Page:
Finding a new venue is always an exciting discovery; I had never visited The Musical Museum at Kew Bridge in West London, but it is celebrating its 50th Anniversary this year and in addition to housing some interesting musical artefacts it also hosts a concert series as well as many other activities. The Museum’s concert hall is a delightful space, set with a high stage and beautifully ornate early Twentieth century grand piano; it’s akin to stepping back in time and provided an intimate setting for a Sunday afternoon of music making.
Hungarian Dances is a novel written by author and music journalist, Jessica Duchen. It was published in 2009 and traces the life of a Gypsy violinist and her family. Jessica has turned her highly acclaimed book into a concert which effectively incorporates extracts from the novel with Gypsy inspired music. Words and music are most certainly a winning combination, and the performance was a wonderful mixture of expressive narrative punctuated with music for violin and piano by composers from various genres and historical periods.
This format is becoming an increasingly popular feature in concert programmes. It’s a happy marriage of two eloquent art forms and is so successful because it bestows the perfect opportunity for storytelling. Jessica’s narrative was both powerful and poignant, and her delivery commanded total attention. The balance between words and music was very well judged, with neither dominating.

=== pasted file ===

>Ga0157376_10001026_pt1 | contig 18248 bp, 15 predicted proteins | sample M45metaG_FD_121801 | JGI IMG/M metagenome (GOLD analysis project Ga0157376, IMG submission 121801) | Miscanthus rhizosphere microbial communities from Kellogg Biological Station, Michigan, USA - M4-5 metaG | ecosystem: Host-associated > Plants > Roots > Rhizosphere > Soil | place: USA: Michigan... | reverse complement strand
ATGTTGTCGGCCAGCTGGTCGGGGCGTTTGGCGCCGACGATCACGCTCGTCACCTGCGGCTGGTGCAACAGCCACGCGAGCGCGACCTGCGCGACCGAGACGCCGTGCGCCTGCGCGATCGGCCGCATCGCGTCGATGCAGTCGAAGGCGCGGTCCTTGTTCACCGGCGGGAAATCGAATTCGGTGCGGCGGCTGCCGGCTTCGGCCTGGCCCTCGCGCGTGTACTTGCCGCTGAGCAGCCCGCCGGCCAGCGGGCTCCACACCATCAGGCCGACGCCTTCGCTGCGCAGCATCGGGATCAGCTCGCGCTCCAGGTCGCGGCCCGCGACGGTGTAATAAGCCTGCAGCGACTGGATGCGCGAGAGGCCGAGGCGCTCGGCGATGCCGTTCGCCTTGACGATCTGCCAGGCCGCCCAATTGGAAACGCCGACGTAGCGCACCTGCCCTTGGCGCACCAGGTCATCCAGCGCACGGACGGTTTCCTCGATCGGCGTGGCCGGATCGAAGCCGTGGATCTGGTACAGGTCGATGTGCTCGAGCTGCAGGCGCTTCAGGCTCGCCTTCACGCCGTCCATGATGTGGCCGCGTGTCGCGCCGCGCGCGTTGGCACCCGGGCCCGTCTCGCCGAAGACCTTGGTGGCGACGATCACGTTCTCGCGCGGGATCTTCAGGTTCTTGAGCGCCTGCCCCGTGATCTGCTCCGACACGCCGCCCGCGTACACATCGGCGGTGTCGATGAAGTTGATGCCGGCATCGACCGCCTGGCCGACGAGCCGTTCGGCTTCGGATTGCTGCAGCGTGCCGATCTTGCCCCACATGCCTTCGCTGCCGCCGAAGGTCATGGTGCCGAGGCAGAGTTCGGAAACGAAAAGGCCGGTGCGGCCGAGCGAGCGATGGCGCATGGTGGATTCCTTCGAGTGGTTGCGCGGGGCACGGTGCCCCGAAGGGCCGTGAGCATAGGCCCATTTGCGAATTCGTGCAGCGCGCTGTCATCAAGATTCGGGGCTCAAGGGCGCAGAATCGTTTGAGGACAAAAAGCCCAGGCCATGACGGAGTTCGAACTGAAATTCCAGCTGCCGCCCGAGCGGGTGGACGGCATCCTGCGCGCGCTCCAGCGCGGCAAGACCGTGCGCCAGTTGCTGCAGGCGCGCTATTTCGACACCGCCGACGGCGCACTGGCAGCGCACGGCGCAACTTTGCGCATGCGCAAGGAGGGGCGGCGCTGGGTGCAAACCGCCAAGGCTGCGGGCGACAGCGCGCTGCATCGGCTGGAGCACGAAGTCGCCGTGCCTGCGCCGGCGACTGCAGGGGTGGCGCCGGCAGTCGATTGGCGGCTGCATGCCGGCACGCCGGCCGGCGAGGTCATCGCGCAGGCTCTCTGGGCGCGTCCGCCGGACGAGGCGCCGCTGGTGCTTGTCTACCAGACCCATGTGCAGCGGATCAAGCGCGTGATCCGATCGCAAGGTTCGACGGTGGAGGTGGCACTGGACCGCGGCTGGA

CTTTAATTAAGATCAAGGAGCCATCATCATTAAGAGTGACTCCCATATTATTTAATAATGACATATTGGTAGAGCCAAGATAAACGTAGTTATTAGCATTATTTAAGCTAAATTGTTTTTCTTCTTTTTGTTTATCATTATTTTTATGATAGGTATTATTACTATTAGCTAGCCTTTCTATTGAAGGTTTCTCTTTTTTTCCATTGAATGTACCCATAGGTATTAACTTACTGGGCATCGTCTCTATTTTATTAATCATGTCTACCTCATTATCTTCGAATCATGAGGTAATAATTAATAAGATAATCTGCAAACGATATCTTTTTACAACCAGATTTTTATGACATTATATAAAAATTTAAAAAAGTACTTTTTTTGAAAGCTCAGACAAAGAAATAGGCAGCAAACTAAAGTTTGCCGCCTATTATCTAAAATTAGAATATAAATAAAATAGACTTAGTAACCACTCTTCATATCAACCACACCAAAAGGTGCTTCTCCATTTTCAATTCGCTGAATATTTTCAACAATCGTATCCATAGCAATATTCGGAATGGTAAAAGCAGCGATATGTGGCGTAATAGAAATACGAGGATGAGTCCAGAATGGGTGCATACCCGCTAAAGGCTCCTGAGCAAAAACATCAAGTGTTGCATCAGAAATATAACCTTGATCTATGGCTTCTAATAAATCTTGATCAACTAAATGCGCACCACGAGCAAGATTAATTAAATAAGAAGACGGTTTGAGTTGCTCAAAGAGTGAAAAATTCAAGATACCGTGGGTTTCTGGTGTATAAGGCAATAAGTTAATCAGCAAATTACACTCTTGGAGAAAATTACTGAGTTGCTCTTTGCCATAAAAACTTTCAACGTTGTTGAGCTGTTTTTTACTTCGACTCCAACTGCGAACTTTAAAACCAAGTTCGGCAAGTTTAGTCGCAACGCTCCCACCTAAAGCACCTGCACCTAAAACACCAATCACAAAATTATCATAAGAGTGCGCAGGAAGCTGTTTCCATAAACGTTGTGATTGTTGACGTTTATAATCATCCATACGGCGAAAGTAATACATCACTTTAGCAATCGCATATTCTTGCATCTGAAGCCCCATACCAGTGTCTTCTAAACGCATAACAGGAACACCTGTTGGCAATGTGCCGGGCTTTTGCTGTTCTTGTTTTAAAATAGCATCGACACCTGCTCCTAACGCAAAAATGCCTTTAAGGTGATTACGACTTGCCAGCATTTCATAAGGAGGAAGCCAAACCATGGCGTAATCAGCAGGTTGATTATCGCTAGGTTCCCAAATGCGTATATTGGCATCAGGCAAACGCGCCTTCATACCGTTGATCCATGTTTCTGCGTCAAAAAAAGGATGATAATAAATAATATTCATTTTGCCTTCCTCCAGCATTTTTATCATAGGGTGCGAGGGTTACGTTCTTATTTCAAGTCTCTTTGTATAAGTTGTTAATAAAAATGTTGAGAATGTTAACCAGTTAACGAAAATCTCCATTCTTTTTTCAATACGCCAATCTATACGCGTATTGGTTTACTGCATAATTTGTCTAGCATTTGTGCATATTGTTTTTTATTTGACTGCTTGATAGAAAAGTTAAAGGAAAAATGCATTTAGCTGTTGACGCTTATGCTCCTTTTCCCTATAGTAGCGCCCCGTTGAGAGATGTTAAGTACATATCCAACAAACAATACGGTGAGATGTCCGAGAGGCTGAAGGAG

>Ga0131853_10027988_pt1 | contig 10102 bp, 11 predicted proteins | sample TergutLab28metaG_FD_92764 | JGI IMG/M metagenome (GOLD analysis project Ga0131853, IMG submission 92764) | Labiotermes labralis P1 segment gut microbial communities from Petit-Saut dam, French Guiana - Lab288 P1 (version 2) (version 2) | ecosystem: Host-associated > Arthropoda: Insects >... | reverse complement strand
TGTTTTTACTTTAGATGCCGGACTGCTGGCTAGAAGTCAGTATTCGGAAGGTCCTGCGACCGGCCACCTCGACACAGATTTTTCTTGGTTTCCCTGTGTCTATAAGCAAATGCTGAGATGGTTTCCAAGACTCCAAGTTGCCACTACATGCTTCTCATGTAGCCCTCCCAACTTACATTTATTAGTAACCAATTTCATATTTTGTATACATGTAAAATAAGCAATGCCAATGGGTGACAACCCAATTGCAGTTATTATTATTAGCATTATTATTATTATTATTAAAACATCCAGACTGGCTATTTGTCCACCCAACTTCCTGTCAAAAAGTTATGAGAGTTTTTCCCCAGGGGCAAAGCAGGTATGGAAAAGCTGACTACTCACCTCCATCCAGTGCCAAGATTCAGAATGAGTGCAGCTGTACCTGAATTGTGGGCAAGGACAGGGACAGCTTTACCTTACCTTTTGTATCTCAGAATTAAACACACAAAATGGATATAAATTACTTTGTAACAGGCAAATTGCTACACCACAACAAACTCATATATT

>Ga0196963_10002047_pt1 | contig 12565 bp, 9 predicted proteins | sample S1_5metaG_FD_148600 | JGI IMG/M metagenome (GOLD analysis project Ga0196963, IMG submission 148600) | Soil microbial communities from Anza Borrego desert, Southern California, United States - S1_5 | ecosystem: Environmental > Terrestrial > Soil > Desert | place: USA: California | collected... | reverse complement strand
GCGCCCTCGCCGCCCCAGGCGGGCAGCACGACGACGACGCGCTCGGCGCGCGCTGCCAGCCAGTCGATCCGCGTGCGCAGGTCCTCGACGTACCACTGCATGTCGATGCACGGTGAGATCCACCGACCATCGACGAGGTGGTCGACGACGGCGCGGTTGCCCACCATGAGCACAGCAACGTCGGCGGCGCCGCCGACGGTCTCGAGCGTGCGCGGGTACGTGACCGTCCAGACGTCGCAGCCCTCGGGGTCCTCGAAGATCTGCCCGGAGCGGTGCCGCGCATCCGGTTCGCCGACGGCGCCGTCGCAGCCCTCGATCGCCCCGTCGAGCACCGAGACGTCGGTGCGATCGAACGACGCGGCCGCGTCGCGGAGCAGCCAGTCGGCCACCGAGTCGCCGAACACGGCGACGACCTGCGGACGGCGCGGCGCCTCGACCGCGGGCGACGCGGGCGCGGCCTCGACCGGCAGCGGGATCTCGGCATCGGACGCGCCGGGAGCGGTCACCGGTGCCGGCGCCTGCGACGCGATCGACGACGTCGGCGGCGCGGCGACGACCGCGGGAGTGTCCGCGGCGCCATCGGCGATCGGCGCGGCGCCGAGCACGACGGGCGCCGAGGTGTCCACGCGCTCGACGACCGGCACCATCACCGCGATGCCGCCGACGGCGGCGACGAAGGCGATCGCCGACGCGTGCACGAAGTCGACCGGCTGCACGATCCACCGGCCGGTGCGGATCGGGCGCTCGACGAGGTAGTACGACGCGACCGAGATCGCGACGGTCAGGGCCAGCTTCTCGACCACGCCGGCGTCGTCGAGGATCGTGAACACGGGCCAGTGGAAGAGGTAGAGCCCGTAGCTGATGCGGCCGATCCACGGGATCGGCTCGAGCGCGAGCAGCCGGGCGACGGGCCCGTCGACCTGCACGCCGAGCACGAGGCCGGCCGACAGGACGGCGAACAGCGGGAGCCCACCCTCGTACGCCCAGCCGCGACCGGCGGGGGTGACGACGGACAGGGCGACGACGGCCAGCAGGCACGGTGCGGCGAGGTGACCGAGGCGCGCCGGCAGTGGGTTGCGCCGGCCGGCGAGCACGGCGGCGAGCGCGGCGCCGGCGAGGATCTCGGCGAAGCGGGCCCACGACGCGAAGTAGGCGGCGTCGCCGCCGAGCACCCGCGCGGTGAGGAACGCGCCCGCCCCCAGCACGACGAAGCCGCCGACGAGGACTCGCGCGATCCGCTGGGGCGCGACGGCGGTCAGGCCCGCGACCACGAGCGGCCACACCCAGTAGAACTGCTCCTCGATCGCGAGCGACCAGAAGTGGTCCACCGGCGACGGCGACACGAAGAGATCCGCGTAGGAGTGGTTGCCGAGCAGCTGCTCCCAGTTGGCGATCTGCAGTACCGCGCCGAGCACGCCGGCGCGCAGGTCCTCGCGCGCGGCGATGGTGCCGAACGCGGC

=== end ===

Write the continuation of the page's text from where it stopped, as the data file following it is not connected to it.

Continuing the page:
The heroine, Mimi, is taken from her Gypsy roots, and introduced to a different world through her intensive training as a classical violinist. The audience are taken on Mimi’s journey which is full of twists and turns; love, loss, displacement and personal transformation. Romance was juxtaposed with grittier topics such as references to concentration camps and inevitable death. At each stage an appropriate work was presented, nostalgically characterising the various landmarks in her career, family life and ultimately the life of her Granddaughter too; the music evocatively reflecting the mood of the story.
David Le Page (violin) and Viv McLean (piano) offset Jessica’s narrative exquisitely. They treated the audience to a veritable feast consisting of ten mainly Gypsy influenced pieces from Dohnányi’s Andante rubato alla zingaresca which opened the concert, to Monti’s ever popular Czardas, the piano part of which was imbued with some interesting chromatic (that’s jazz to you and me!) chordal additions and this rendition brought the house down. Claude Debussy’s Violin Sonata closed the first half and really demonstrated their skill, both with regards to ensemble (they have quite clearly worked as a duo for years) and in creating a shimmering sound world of Impressionistic colour.
Mimi’s introduction to Professor Bela Bartók coincided with an account of the composer’s Romanian Dances which were delivered with gusto, rhythmic drive and total commitment. No self-respecting Gypsy music recital would be complete without Ravel’s Tzigane, which was, for me, the highlight; played with real panache and flare, and full of essential Gypsy inspired rubato. A couple of Brahms’ Hungarian Dances (arranged by Joachim) were choice inclusions, and less familiar but equally lovely were the Valse Triste by Franz Von Vecsey and Hejre Kati by Jenö Hubay. The selection was an eclectic, fragrant pot- pourri of different musical textures, styles and sentiments.
Hungarian Dances – The Concert was an impassioned, mellifluous and emotional voyage; a snapshot of human life and in a sense, of humanity too. The audience loved every minute and were totally absorbed by the enduring, compelling partnership of words and music.
You can purchase the novel, Hungarian Dances here.